My own lived experiences as an autistic illustrate how the stigma around autism and the act of masking adversely impact self-esteem. During my formative years, I wore the mask of a people pleaser. Doing so unfortunately made perfect sense, granted my pronounced sensitivity to confrontational situations as well as the fact that I knew I was different but did not want to be.
Masking was my way of turning away from myself by trying to cover up my differences so that I could be more like my peers. I believed that doing so would lead to a greater sense of belonging. My need for conflict avoidance was the driving force behind my eagerness to be on good terms with everybody with whom I associated. And yet, I was publicly ridiculed, bullied and cut down to size more often than I should have been, and frequently felt socially isolated. It didn’t occur to me at the time, though looking back in hindsight, I was, to too great an extent, living my life according to what others wanted from me, and my self-esteem suffered for it.
I was unaware of the harm that my people pleaser mask was inflicting until my parents and a talk therapist I’ll never forget managed to get through to me and wake me up to this reality. I am extraordinarily fortunate to have had them on my side. Prior to that point in my life, refraining from masking would have been unthinkable – too scary for the younger version of me to consider. In this regard, the mask had been a survival strategy, albeit a deeply flawed one, until I began to break away from my old methods and bring forward more of the real me, slowly, and in small steps.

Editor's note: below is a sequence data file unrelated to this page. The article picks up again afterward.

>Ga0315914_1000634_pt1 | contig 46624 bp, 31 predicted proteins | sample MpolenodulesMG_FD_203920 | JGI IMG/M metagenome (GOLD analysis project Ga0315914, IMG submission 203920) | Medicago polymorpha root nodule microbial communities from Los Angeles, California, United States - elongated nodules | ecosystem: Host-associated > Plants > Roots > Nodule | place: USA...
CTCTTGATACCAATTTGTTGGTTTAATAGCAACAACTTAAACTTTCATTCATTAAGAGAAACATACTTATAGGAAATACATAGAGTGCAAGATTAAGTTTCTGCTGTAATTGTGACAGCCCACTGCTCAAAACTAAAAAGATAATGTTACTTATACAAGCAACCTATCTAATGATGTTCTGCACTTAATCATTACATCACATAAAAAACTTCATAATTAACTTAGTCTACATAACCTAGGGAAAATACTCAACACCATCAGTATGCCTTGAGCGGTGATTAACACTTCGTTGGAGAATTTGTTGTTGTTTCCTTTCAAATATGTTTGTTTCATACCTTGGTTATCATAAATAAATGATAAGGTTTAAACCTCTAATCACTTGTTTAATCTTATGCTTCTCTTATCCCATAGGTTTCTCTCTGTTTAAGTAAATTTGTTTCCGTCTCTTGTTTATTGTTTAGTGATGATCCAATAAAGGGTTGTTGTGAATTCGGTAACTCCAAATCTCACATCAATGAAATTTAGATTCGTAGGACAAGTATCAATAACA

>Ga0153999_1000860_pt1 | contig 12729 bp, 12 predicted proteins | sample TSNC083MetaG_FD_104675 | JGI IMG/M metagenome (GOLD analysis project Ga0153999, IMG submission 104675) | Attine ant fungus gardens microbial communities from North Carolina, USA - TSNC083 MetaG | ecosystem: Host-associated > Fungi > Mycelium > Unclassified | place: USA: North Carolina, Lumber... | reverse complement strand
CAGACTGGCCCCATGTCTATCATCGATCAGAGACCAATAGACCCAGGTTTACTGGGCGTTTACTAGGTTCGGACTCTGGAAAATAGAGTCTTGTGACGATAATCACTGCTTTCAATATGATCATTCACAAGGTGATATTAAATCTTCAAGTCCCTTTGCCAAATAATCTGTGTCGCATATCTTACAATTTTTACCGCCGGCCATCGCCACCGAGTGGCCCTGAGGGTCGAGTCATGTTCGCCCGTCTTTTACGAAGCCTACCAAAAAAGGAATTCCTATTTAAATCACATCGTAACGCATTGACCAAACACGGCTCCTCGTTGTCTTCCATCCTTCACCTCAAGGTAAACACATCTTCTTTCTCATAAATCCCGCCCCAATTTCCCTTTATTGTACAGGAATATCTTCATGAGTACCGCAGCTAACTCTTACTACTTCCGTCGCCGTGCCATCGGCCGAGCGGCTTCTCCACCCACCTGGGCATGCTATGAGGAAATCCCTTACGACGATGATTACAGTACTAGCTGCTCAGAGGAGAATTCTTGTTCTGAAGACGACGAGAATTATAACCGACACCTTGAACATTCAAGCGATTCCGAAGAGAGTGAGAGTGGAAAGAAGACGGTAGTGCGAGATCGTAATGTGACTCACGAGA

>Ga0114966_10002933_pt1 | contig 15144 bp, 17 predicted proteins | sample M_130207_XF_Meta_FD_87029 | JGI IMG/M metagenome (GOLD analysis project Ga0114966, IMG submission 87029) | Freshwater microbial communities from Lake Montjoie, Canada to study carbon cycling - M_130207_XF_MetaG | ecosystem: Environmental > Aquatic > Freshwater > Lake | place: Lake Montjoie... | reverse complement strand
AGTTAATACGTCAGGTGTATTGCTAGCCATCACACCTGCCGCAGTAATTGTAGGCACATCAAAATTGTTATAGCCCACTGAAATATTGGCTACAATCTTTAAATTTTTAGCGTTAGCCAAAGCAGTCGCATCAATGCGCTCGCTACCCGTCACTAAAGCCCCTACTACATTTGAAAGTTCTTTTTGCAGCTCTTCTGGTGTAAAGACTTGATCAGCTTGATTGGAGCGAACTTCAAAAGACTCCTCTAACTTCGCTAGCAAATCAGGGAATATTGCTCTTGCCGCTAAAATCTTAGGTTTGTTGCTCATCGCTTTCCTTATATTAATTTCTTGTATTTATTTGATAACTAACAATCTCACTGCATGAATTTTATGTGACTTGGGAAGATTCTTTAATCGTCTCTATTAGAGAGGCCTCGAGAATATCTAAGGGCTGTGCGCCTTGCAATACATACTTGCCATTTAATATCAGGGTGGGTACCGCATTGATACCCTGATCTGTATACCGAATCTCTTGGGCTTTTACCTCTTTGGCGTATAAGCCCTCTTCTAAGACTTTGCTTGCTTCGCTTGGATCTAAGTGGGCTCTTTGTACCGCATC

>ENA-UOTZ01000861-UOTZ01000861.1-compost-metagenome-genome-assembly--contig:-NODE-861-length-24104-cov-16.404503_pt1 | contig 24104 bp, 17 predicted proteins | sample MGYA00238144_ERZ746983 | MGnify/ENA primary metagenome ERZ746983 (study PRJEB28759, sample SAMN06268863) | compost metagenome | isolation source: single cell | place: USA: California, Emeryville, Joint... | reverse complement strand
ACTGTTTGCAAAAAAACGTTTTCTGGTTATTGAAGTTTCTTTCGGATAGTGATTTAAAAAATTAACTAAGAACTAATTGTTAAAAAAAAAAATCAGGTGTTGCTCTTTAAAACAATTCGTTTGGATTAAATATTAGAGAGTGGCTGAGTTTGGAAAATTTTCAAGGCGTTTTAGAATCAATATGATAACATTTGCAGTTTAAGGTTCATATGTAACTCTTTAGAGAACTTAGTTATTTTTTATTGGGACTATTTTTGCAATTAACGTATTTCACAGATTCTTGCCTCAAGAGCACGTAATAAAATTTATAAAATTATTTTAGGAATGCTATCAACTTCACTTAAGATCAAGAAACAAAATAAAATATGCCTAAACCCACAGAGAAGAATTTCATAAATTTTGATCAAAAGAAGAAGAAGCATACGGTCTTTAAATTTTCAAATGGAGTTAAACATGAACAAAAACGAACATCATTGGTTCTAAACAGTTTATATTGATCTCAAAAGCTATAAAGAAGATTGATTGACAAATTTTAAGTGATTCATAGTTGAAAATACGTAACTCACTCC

It wasn’t until sometime in my mid 40’s that I emerged from the pit of doom into which masking and self-doubt had forced me, achieved self-acceptance, and finally felt comfortable in my own skin. Self-love would have eluded me had it not been for lots of hard work on myself, learning many lessons the hard way, help from clinicians, talents at which I was able to become proficient, and my parents and the aforementioned talk therapist repeatedly reminding me that I had plenty to be proud of and that I deserved to think highly of myself for this reason. Today, I am happy, emotionally stronger, self-confident, and not afraid to open up about my experiences with autism.
I want autistic individuals who contend with masking and compromised self-esteem to have what I had as I embarked on my journey toward becoming whole. Less stigma and greater understanding and acceptance of autism are needed, all of which would result in less pressure to mask. It would then become easier for us to live according to our genuine, authentic selves without fear of adverse consequence. We have much to contribute to the world and we are able to bring out the best in ourselves when we feel safe to be who we are.
Sam Farmer is a neurodiversity community self-advocate, writer/author, and public speaker. Diagnosed later in life as autistic, Sam shares stories of lived experiences, ideas, and insights as to how one can achieve greater happiness and success in the face of challenge and adversity. A Long Walk Down a Winding Road – Small Steps, Challenges, & Triumphs Through an Autistic Lens is his first book. Visit samfarmerauthor.com to learn more.